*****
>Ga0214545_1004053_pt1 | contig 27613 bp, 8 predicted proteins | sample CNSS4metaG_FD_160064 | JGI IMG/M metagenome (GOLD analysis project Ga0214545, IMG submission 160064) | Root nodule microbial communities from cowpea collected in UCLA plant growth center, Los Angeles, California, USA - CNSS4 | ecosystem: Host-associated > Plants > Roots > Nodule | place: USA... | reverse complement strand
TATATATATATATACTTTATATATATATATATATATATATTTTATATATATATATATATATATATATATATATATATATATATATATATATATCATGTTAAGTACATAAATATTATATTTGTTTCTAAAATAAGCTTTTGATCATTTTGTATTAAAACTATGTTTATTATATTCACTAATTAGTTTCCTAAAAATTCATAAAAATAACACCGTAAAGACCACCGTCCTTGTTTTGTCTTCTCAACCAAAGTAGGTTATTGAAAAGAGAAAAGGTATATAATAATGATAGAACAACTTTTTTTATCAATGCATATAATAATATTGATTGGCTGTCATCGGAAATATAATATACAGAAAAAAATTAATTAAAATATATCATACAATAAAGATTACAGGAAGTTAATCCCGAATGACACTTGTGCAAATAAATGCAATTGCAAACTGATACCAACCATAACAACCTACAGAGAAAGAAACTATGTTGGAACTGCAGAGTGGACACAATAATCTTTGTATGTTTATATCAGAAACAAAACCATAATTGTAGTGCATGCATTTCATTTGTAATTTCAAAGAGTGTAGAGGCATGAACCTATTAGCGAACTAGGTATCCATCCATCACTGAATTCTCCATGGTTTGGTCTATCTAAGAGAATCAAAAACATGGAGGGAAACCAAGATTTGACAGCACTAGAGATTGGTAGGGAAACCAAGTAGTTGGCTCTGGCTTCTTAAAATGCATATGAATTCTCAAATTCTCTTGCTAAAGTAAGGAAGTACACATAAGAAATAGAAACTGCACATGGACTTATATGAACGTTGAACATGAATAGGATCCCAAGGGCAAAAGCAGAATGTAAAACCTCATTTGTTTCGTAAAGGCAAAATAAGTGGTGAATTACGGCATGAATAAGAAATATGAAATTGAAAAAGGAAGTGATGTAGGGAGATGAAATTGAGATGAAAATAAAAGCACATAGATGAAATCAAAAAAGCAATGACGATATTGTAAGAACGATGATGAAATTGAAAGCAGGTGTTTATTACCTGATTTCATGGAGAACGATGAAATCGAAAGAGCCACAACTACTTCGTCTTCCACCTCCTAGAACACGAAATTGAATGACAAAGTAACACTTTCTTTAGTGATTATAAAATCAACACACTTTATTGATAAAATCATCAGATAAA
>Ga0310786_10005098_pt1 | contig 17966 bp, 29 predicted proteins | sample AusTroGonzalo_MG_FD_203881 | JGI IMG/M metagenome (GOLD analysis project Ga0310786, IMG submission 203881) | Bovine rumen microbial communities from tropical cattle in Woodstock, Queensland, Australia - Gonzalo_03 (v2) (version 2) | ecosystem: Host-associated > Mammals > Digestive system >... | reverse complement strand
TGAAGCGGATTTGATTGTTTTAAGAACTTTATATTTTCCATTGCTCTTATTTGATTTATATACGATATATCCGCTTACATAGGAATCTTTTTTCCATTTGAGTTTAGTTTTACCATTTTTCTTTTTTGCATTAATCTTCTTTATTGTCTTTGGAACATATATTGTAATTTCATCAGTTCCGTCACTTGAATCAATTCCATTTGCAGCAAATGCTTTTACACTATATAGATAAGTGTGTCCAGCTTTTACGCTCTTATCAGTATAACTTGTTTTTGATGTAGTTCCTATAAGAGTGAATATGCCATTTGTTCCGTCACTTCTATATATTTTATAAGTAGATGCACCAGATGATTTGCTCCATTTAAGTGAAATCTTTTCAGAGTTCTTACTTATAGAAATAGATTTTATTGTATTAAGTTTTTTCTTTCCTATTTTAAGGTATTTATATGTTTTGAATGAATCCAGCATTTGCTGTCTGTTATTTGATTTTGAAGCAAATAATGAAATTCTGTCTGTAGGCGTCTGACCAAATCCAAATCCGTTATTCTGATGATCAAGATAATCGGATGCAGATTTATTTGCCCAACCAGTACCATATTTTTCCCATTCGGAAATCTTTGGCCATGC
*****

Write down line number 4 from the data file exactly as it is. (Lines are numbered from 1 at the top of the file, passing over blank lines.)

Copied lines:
TGAAGCGGATTTGATTGTTTTAAGAACTTTATATTTTCCATTGCTCTTATTTGATTTATATACGATATATCCGCTTACATAGGAATCTTTTTTCCATTTGAGTTTAGTTTTACCATTTTTCTTTTTTGCATTAATCTTCTTTATTGTCTTTGGAACATATATTGTAATTTCATCAGTTCCGTCACTTGAATCAATTCCATTTGCAGCAAATGCTTTTACACTATATAGATAAGTGTGTCCAGCTTTTACGCTCTTATCAGTATAACTTGTTTTTGATGTAGTTCCTATAAGAGTGAATATGCCATTTGTTCCGTCACTTCTATATATTTTATAAGTAGATGCACCAGATGATTTGCTCCATTTAAGTGAAATCTTTTCAGAGTTCTTACTTATAGAAATAGATTTTATTGTATTAAGTTTTTTCTTTCCTATTTTAAGGTATTTATATGTTTTGAATGAATCCAGCATTTGCTGTCTGTTATTTGATTTTGAAGCAAATAATGAAATTCTGTCTGTAGGCGTCTGACCAAATCCAAATCCGTTATTCTGATGATCAAGATAATCGGATGCAGATTTATTTGCCCAACCAGTACCATATTTTTCCCATTCGGAAATCTTTGGCCATGC